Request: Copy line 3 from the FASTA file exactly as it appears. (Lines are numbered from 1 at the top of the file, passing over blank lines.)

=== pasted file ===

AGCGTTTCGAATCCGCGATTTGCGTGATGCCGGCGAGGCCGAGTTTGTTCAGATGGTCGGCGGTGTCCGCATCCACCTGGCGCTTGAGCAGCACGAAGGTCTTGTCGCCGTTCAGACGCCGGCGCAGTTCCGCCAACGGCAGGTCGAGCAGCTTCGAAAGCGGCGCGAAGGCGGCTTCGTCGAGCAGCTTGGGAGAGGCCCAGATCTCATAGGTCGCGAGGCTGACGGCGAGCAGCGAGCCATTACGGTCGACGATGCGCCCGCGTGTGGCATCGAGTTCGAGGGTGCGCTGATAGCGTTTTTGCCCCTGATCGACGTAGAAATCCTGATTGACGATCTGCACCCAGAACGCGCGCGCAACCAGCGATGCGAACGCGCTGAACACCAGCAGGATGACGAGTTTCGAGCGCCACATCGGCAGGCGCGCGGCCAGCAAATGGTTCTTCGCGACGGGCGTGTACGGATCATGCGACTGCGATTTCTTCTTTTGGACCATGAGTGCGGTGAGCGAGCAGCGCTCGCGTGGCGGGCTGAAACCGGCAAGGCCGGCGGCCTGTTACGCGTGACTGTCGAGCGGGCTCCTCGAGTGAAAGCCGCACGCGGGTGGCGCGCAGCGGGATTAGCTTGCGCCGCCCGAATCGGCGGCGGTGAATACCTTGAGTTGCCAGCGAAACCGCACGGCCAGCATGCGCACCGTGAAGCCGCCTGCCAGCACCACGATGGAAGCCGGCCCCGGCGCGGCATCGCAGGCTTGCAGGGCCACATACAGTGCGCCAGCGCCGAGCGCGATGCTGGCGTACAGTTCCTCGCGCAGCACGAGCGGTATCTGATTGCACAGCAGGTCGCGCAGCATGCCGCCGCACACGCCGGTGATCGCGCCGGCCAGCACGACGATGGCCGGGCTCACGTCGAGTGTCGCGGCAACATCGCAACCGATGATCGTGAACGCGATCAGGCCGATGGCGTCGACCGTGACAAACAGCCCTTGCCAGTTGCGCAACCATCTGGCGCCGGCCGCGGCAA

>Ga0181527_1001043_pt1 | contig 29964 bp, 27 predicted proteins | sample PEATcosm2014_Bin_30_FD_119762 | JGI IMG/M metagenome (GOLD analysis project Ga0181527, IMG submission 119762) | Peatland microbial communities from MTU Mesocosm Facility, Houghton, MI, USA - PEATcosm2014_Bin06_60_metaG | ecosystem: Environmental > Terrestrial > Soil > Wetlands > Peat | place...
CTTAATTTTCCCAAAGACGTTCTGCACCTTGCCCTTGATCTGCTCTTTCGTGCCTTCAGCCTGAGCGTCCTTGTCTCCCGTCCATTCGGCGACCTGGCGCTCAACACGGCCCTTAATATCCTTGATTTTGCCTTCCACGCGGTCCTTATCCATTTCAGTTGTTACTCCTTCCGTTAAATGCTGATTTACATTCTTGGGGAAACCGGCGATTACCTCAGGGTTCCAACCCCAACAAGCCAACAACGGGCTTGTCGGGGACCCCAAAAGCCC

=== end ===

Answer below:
CTTAATTTTCCCAAAGACGTTCTGCACCTTGCCCTTGATCTGCTCTTTCGTGCCTTCAGCCTGAGCGTCCTTGTCTCCCGTCCATTCGGCGACCTGGCGCTCAACACGGCCCTTAATATCCTTGATTTTGCCTTCCACGCGGTCCTTATCCATTTCAGTTGTTACTCCTTCCGTTAAATGCTGATTTACATTCTTGGGGAAACCGGCGATTACCTCAGGGTTCCAACCCCAACAAGCCAACAACGGGCTTGTCGGGGACCCCAAAAGCCC